HARTFORD, Conn. (AP) — Told that her lover had died, the young woman drove for hours to the man's home in Virginia, traveling with her mother and sister to offer condolences.
But the man who answered the door said her friend, Navy Cmdr. Michael P. Ward II, was alive and hardly ailing: He had moved to Connecticut to take command of a U.S. Navy submarine.
"She was very surprised," said Jon Boyle, who bought the house from Ward in Burke, Va.
An investigation by the Navy found that had Ward faked his own death to end the eight-month affair, according to documents obtained Tuesday by The Associated Press through a Freedom of Information Act request. Ward was dismissed as commanding officer of the USS Pittsburgh in August, a week after taking command of the attack submarine.
Investigators found that Ward sent his mistress an email from a fictitious person named Bob in July, posing as a co-worker and saying that Ward had died unexpectedly.
Navy Lt. Cmdr. Jennifer Cragg, a spokeswoman for the Pittsburgh's submarine group in Groton, said Ward has received a letter of reprimand for adultery and other military violations. Details of the affair were first reported by The Day of New London.
Ward, a 43-year-old Buffalo native, is assigned to a submarine group in Groton. He has not responded to requests for comment.
According to investigators who interviewed the mistress, she traveled to Ward's former home with her relatives. Boyle, the new owner, recounted that the woman said they had driven 3 1/2 hours from Chesapeake, Va., to pay their respects.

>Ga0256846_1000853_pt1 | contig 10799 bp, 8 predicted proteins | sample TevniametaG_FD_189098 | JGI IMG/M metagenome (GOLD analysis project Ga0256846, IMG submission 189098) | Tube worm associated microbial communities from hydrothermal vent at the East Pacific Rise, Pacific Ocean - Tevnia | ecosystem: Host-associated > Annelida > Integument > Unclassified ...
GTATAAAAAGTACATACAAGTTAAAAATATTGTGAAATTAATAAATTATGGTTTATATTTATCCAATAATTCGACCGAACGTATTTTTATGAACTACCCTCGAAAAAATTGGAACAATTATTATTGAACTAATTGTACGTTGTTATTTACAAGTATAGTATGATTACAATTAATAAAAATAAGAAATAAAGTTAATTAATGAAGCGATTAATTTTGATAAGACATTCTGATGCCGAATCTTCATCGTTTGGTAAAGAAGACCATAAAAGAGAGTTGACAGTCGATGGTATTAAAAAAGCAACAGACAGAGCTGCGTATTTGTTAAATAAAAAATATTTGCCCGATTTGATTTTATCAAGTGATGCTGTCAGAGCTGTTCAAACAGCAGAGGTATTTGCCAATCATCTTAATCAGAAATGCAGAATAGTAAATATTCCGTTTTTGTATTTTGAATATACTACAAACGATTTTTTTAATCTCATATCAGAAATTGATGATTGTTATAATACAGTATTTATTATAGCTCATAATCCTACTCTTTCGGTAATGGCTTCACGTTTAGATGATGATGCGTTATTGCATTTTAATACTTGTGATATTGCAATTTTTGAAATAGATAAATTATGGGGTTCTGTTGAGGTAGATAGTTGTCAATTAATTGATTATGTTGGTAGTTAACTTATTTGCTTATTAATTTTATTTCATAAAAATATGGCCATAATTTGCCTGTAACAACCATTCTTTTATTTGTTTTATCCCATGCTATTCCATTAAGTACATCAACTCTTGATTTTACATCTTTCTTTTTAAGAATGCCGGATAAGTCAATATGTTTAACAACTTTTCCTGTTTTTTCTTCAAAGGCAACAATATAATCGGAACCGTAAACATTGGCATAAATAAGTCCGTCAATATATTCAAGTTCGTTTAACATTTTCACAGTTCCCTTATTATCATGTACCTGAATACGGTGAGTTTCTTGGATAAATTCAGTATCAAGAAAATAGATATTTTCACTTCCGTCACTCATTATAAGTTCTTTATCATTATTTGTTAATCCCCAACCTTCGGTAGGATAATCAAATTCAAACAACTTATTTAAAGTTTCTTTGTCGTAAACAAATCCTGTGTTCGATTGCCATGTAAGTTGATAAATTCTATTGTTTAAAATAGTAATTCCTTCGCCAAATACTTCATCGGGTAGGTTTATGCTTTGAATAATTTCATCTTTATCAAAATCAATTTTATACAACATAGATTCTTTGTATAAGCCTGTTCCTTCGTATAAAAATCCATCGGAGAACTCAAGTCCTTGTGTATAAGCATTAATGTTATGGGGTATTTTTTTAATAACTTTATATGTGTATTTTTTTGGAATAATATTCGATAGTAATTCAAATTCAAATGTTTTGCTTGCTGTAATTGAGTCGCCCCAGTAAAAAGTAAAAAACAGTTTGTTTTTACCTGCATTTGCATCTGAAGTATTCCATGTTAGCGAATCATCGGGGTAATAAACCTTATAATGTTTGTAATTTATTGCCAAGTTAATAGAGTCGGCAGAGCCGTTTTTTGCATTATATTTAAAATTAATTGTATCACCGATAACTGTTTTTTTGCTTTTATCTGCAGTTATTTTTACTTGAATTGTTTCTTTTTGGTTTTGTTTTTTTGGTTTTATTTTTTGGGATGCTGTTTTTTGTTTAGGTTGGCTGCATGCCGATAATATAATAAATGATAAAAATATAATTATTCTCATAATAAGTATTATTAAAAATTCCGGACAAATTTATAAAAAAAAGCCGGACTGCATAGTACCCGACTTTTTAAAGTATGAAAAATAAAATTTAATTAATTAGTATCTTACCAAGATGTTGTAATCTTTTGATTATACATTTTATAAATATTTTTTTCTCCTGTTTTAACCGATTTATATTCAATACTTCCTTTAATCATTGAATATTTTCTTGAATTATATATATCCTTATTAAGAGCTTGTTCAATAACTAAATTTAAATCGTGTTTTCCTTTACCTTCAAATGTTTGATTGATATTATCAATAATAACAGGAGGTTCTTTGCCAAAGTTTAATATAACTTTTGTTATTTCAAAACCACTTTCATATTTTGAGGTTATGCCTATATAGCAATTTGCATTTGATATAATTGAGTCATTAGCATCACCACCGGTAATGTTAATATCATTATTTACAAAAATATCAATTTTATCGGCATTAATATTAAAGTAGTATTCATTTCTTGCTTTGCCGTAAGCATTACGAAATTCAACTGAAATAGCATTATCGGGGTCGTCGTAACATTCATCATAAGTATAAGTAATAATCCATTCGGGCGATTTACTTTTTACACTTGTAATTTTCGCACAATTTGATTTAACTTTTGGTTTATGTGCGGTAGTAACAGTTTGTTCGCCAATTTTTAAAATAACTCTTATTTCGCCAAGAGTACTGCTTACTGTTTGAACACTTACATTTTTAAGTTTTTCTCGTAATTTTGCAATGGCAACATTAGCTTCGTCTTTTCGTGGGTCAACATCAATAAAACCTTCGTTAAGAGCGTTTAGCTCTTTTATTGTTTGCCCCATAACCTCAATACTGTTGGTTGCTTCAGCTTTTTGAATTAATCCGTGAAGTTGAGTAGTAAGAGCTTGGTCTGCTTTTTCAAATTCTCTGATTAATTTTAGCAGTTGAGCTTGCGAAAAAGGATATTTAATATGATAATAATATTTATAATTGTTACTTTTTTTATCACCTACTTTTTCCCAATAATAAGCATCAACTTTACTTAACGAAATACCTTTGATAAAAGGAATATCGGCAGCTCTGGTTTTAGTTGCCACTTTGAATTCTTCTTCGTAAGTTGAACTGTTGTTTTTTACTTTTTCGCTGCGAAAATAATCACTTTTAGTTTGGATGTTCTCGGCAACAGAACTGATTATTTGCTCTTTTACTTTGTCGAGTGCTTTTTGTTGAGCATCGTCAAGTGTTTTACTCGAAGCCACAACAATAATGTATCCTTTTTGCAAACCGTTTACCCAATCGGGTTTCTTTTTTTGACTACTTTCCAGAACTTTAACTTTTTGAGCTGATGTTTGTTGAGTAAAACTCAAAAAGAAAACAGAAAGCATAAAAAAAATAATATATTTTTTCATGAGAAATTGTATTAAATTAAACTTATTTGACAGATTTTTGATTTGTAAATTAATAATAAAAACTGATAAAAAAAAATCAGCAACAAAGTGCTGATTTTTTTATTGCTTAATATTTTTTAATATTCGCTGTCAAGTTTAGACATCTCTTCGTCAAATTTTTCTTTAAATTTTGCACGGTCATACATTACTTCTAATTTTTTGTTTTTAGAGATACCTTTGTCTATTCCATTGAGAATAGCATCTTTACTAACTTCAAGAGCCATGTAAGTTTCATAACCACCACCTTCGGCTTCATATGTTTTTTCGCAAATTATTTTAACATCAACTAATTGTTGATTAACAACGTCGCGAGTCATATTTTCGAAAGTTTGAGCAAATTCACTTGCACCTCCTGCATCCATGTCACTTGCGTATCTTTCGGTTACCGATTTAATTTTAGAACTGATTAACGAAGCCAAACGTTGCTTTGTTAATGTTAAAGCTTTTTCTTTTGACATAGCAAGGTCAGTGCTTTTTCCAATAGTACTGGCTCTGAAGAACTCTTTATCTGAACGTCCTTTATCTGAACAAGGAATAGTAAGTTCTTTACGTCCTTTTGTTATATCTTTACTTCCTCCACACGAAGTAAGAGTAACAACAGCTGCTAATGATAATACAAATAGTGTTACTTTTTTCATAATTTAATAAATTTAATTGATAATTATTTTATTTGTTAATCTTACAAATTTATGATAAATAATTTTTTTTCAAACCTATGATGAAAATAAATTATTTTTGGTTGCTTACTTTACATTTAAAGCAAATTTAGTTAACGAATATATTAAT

"They said they wanted to offer their condolences. I said, 'I don't think he's dead,'" Boyle said.
Ward, who had been working at the Joint Chiefs of Staff in Washington, met the woman through an online dating service in October and used an alias to communicate with her by email, the investigation report says. The married officer visited her during trips to the Norfolk, Va., area for training and they spent a weekend together in Williamsburg, Va., in November. The woman was not named.
After moving to Connecticut, Ward learned that his mistress was pregnant. In late July, he met with her in Washington to discuss how to handle the pregnancy. Soon afterward the woman lost the baby because of complications, the investigation report says.
Investigators said the relationship ended in late July, but Ward stayed in touch with the woman by phone and email to "manage the particulars of the relationship" even after taking command of the submarine.
The documents don't indicate whether the woman knew Ward was married.
"Commander Ward's dishonesty and deception in developing, maintaining, and attempting to end his inappropriate relationship ... were egregious and are not consistent with our Navy's expectations of a commissioned officer," wrote Navy Capt. Vernon Parks, commander of a submarine development squadron.
The investigation began when a relative of Ward's mistress contacted the Naval Criminal Investigative Service, Cragg said.
Ward was found guilty of Uniform Code of Military Justice violations on Sept. 5, including dereliction of duty, unbecoming conduct and adultery, and received the punitive letter of reprimand, Cragg said.
U.S. Rep. Joe Courtney, a Democrat whose eastern Connecticut district includes the submarine base, said it is a sad situation.
"The Navy doesn't kid around with its leadership," he said. "These positions, to command submarines, are very competitive and I think the Navy is right to hold people to the highest standard."
Associated Press writer Matthew Barakat contributed to this report from Burke, Va.